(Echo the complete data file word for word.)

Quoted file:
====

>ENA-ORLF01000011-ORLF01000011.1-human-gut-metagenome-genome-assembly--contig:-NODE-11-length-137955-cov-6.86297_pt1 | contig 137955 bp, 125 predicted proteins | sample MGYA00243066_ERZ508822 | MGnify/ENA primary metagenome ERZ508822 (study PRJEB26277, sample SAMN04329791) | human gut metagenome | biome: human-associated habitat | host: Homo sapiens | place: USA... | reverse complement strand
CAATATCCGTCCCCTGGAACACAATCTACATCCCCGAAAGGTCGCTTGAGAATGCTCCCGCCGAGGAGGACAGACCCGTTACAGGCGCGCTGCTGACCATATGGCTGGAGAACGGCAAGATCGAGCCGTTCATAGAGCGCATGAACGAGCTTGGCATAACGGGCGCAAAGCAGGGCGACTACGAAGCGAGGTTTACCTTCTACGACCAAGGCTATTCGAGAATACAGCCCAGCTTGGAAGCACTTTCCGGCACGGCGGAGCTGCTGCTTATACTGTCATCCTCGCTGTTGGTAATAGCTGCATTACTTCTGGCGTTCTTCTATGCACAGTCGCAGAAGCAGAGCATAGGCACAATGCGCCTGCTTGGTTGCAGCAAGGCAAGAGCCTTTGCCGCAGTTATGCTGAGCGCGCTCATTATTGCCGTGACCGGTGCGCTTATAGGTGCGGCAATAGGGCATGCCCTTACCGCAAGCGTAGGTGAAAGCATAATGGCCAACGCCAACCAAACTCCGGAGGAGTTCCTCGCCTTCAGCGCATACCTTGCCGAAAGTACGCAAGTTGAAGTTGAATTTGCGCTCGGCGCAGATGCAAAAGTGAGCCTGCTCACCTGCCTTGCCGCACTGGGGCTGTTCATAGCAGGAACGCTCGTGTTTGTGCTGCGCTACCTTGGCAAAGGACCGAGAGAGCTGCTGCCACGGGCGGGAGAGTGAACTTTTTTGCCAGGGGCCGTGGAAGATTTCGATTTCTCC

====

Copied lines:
>ENA-ORLF01000011-ORLF01000011.1-human-gut-metagenome-genome-assembly--contig:-NODE-11-length-137955-cov-6.86297_pt1 | contig 137955 bp, 125 predicted proteins | sample MGYA00243066_ERZ508822 | MGnify/ENA primary metagenome ERZ508822 (study PRJEB26277, sample SAMN04329791) | human gut metagenome | biome: human-associated habitat | host: Homo sapiens | place: USA... | reverse complement strand
CAATATCCGTCCCCTGGAACACAATCTACATCCCCGAAAGGTCGCTTGAGAATGCTCCCGCCGAGGAGGACAGACCCGTTACAGGCGCGCTGCTGACCATATGGCTGGAGAACGGCAAGATCGAGCCGTTCATAGAGCGCATGAACGAGCTTGGCATAACGGGCGCAAAGCAGGGCGACTACGAAGCGAGGTTTACCTTCTACGACCAAGGCTATTCGAGAATACAGCCCAGCTTGGAAGCACTTTCCGGCACGGCGGAGCTGCTGCTTATACTGTCATCCTCGCTGTTGGTAATAGCTGCATTACTTCTGGCGTTCTTCTATGCACAGTCGCAGAAGCAGAGCATAGGCACAATGCGCCTGCTTGGTTGCAGCAAGGCAAGAGCCTTTGCCGCAGTTATGCTGAGCGCGCTCATTATTGCCGTGACCGGTGCGCTTATAGGTGCGGCAATAGGGCATGCCCTTACCGCAAGCGTAGGTGAAAGCATAATGGCCAACGCCAACCAAACTCCGGAGGAGTTCCTCGCCTTCAGCGCATACCTTGCCGAAAGTACGCAAGTTGAAGTTGAATTTGCGCTCGGCGCAGATGCAAAAGTGAGCCTGCTCACCTGCCTTGCCGCACTGGGGCTGTTCATAGCAGGAACGCTCGTGTTTGTGCTGCGCTACCTTGGCAAAGGACCGAGAGAGCTGCTGCCACGGGCGGGAGAGTGAACTTTTTTGCCAGGGGCCGTGGAAGATTTCGATTTCTCC